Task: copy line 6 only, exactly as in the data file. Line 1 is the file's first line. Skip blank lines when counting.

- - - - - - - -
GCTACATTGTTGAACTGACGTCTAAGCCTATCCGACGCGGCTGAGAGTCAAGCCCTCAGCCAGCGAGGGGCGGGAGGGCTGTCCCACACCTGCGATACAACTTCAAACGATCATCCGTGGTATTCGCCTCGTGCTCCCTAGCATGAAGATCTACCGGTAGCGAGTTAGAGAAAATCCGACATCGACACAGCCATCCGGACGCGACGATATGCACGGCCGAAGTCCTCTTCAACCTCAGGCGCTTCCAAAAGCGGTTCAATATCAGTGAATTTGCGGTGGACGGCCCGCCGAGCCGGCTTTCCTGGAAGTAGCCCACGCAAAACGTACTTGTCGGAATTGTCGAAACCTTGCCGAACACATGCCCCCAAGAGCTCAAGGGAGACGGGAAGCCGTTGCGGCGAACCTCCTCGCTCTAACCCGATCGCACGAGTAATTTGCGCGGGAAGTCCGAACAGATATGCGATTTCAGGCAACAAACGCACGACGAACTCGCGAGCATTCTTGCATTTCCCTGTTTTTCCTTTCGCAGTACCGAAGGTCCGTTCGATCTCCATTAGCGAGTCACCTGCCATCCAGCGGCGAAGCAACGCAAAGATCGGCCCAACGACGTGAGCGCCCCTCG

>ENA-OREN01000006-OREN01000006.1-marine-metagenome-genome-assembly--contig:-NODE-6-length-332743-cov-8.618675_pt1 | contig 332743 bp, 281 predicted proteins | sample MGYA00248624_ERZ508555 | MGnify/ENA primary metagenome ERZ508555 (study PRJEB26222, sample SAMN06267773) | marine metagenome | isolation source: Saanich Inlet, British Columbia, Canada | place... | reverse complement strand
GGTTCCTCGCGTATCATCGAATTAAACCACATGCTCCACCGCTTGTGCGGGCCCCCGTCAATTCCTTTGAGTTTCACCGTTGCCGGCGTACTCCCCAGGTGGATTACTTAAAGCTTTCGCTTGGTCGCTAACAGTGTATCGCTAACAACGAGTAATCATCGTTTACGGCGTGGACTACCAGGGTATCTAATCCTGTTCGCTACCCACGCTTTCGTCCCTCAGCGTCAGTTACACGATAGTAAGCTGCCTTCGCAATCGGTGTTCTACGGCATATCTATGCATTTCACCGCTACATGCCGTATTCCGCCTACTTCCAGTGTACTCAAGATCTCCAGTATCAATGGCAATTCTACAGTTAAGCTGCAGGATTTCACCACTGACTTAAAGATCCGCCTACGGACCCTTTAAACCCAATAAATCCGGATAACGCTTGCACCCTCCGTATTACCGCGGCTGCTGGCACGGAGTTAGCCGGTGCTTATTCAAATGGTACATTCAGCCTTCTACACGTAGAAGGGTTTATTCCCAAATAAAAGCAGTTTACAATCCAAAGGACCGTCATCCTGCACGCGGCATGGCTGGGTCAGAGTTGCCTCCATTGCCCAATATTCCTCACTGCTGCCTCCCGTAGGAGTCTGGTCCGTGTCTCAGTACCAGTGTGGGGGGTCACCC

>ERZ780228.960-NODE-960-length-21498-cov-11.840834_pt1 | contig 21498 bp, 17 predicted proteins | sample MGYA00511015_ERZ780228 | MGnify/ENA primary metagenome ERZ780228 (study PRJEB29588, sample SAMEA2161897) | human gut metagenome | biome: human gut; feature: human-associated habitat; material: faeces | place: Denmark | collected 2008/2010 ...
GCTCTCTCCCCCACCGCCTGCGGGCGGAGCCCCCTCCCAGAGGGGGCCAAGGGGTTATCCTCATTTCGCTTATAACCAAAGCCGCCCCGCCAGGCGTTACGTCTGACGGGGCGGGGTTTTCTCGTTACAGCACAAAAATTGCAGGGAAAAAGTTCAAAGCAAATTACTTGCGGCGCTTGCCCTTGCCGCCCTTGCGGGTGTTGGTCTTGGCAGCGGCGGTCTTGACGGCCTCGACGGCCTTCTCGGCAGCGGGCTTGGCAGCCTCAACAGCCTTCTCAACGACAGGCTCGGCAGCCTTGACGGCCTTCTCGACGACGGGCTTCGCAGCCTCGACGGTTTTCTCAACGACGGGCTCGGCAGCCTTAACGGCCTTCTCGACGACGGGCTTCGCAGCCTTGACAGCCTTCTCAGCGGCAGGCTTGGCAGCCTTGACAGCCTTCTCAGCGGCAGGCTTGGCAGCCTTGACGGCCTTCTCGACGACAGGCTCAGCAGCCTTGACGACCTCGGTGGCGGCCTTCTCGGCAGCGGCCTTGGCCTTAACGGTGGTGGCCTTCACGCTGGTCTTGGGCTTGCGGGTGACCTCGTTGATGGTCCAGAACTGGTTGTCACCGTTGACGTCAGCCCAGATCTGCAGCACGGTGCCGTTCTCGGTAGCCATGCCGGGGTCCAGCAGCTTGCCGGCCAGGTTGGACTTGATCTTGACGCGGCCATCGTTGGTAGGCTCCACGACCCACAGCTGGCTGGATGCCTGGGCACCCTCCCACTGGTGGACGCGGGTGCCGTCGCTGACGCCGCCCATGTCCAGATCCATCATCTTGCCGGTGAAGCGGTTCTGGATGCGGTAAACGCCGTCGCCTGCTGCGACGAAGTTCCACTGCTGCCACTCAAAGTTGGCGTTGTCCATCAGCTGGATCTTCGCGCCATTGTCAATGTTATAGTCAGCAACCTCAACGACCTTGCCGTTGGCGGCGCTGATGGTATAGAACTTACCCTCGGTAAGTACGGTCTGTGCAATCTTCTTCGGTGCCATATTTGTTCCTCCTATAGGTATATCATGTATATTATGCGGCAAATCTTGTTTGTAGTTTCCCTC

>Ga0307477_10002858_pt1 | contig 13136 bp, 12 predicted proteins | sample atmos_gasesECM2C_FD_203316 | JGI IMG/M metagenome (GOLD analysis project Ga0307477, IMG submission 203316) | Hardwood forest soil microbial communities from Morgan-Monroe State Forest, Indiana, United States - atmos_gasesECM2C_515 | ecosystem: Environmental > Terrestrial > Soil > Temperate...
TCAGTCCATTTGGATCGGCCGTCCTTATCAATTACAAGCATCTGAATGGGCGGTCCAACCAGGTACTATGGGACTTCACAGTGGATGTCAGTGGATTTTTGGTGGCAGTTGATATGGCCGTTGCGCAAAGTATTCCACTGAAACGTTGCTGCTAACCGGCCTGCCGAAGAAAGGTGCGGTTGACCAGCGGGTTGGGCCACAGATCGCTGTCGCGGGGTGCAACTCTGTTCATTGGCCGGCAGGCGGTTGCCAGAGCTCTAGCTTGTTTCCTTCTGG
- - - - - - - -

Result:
>Ga0307477_10002858_pt1 | contig 13136 bp, 12 predicted proteins | sample atmos_gasesECM2C_FD_203316 | JGI IMG/M metagenome (GOLD analysis project Ga0307477, IMG submission 203316) | Hardwood forest soil microbial communities from Morgan-Monroe State Forest, Indiana, United States - atmos_gasesECM2C_515 | ecosystem: Environmental > Terrestrial > Soil > Temperate...